Friday 27 May 2016

Potential of agroforestry can no longer be ignored

Grace Maher

Published 06/01/2016 | 02:30

Liam Beechinor has planted a mix of oak and ash trees at 5x5m spacing intervals on his agroforestry plot at Dunmanway, Co Cork.
Liam Beechinor has planted a mix of oak and ash trees at 5x5m spacing intervals on his agroforestry plot at Dunmanway, Co Cork.

Schemes to encourage afforestation have led to the establishment of 26,000 private forest plantations in Ireland since 1980. The majority of these plantations are owned by farmers, making farmers the new foresters.

The decision to plant agricultural land with trees can be a difficult one for many farmers and most will only ever be tempted to plant marginal land. Agroforestry is changing that practice in many countries and it is beginning to gain overdue attention here.

Agroforestry essentially consists of combining forestry and productive grassland on the same tract of land. Described by the UN's Food and Agricultural Organisation as having the potential to "curb greenhouse gas emissions and soil degradation, as well as improve ecosystem services such as water retention", it is potentially a very attractive option for many Irish farmers.

Ireland has the highest proportion of land under grass in the EU at 48pc, and the second lowest amount of woodland cover at 11pc.

In order to mitigate climate change Ireland needs to plant more trees. Agroforestry allows farmers to maintain grass or arable crops but to also plant trees.

Specific measures were introduced in the 2014-2020 Forestry Programme to target farmers directly and encourage them to plant more trees.

The agroforestry measure allows a total grant of €4,450/ha for the duration of five years. This is significantly shorter than other measures that average 15 years, and thus far has gained a lukewarm reaction from farmers.

Benefits of Agroforestry

Eugene Curran, a forestry inspector with the department, says agroforestry offers a variety of benefits for Irish farmers.

"In west Cork, there are some good agroforestry silvopastoral systems, providing the land owner with access to the grass despite having trees in the same field.

Trees are planted in rows allowing plots to be grazed, and farmers can cut silage and hay in between the rows of trees.

"This flexibility will suit many farmers. Any management system that can provide land owners with a renewable energy source, offset carbon emissions from other farming practices, reduce nutrient input and runoff, stabilise drainage, enhance animal welfare, increase biodiversity, improve animal nutrition, enhance the landscape and in some cases increase productivity by 50pc is well worth a second look" he said.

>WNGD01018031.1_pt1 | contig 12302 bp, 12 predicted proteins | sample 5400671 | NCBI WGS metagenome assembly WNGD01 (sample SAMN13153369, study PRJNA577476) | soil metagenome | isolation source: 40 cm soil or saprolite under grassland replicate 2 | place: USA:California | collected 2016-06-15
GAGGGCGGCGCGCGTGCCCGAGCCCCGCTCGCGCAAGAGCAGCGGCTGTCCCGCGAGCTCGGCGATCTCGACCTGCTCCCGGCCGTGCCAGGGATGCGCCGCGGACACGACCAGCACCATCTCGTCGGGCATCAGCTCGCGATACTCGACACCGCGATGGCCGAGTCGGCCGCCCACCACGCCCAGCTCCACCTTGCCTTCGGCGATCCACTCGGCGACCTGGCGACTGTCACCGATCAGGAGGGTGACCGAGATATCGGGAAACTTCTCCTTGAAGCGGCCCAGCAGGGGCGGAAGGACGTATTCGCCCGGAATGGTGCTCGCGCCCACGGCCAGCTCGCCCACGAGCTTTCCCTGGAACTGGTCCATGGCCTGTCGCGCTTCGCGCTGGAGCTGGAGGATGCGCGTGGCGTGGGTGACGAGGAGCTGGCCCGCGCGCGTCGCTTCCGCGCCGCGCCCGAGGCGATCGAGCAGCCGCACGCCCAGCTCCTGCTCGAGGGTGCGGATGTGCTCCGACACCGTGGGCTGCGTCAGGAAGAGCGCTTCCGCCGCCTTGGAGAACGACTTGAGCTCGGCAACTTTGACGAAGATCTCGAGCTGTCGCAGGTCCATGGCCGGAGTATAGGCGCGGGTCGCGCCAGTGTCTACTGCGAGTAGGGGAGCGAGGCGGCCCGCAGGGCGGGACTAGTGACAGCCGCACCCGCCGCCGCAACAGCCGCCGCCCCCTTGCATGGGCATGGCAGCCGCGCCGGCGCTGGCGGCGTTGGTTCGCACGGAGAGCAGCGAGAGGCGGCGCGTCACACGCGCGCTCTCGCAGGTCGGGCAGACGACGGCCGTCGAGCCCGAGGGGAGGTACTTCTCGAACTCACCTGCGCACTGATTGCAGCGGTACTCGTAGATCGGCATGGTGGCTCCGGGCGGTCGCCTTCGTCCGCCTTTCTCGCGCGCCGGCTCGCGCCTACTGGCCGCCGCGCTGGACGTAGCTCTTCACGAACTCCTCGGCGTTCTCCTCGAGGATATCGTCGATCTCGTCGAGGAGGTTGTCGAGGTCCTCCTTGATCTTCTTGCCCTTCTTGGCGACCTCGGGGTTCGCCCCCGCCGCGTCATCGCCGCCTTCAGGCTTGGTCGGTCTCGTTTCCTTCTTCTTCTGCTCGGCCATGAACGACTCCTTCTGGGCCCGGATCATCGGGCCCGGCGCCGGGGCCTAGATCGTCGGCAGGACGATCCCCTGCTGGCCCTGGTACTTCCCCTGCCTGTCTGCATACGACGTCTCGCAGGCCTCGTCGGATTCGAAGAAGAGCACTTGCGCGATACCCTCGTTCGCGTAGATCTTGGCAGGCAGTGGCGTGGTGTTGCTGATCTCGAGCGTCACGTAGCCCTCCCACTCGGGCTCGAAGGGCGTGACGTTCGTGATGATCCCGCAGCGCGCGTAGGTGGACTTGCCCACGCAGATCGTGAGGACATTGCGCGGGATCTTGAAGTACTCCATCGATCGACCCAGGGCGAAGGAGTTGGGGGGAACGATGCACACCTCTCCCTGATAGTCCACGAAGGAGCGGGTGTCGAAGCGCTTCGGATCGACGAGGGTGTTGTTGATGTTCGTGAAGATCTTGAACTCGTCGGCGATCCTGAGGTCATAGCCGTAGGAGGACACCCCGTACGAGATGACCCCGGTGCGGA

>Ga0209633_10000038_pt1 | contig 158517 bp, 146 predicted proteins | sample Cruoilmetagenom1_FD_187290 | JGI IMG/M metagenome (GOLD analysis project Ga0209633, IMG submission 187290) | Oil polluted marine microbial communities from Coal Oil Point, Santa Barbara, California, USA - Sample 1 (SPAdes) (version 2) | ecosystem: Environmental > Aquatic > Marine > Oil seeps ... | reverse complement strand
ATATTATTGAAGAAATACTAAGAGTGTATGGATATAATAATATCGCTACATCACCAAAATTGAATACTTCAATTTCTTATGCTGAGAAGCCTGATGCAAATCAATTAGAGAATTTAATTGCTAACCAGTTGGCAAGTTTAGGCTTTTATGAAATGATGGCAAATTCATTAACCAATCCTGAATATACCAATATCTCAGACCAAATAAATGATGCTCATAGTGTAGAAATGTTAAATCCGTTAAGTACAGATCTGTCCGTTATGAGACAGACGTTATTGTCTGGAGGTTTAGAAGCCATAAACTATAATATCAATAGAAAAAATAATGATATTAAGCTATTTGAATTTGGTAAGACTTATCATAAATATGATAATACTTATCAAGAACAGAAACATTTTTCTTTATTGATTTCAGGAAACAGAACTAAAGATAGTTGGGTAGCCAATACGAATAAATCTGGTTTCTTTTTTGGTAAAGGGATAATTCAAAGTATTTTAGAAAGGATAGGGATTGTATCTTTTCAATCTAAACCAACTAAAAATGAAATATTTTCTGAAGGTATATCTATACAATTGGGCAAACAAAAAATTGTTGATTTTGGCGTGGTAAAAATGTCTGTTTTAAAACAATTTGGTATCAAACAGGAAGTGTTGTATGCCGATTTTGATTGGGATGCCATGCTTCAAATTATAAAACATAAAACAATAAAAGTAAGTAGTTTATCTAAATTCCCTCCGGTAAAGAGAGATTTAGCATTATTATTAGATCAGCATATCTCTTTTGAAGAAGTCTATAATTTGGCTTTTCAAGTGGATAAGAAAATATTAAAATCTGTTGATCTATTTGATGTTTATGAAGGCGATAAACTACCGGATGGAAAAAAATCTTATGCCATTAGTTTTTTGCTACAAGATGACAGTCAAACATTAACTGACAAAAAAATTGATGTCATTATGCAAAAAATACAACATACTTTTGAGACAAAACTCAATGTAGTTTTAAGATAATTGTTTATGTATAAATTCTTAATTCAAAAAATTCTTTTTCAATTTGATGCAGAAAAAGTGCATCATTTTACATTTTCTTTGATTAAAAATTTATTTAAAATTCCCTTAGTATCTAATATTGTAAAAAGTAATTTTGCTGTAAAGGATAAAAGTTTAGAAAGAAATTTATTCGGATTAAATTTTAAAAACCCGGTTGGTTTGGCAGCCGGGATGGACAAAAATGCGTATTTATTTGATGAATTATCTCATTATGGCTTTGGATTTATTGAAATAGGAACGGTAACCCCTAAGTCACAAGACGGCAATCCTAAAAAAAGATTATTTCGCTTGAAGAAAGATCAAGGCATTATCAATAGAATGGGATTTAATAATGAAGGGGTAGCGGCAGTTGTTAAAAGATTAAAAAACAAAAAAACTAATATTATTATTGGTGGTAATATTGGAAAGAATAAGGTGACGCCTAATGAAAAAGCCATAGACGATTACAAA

Agroforestry and organics

Professor Jim McAdam of Queens University Belfast has led the way on agroforestry research in Ireland since he began his trial plots 26 years ago in Loughgall, Co Antrim. The results of these trials prove the environmental benefits of agroforestry as well as documenting the economic benefits.

Agroforestry looks like a natural fit for organic farmers, but the uptake on agroforestry remains low.

For those participating in the Organic Farming Scheme (OFS), the DAFM Organic Unit has confirmed that payment under both schemes on the same land parcels is not permitted.

In addition, farmers who may be negotiating numerous schemes like the OFS and GLAS are not keen to take on another scheme due to paperwork and simple logistics.

However, as the agroforestry measure is a new scheme, once farmers become familiar with the concept, it could become a favoured choice with many farmers, organic and conventional.

Demonstration plots

Liam Beechinor has a demonstration agroforestry plot near Dunmanway, Co Cork. It was planted in April 2012 and is a mixture of oak and ash trees. The trees are planted at 5x5 metre spacing.

To date Liam is very happy with the plot's progress. In the first year of growth he took two cuts of silage off the ground and then grazed it with sheep later.

As a farmer Liam likes the idea of being involved in forestry and by planting an agroforestry plot on his farm it made the "decision to plant good land with trees much easier as you know you can still work the land.

"I definitely spend a lot more time in this area now that the trees are here, you find yourself coming to check on the progress and growth of the trees which is interesting. I think that this is a great way to incentivise farmers to plant trees," said Liam.

Richard Auler, a longterm organic farmer with IOFGA, based in Cahir, Co Tipperary is just starting to experiment with agroforestry. Richard always planted trees on the farm and in 2011 he put in a new plantation, 85pc of which is oak and the remainder mixed species.

His agroforestry plot was put in place last year. It is 4.2ha and is mainly apples, various walnuts, sweet chestnuts, hazelnuts and willow. The area is fenced for rabbits and the trees are planted in 10m wide rows to allow for grazing sheep and silage cutting.

"This part of the farm was always difficult to work with as there are low electric lines so I hope that the agroforestry plot will suit this area and remain extremely productive which is one of the great benefits of developing agroforestry on the farm," said Richard.

Grace Maher is development officer with the IOFGA, www.iofga.org

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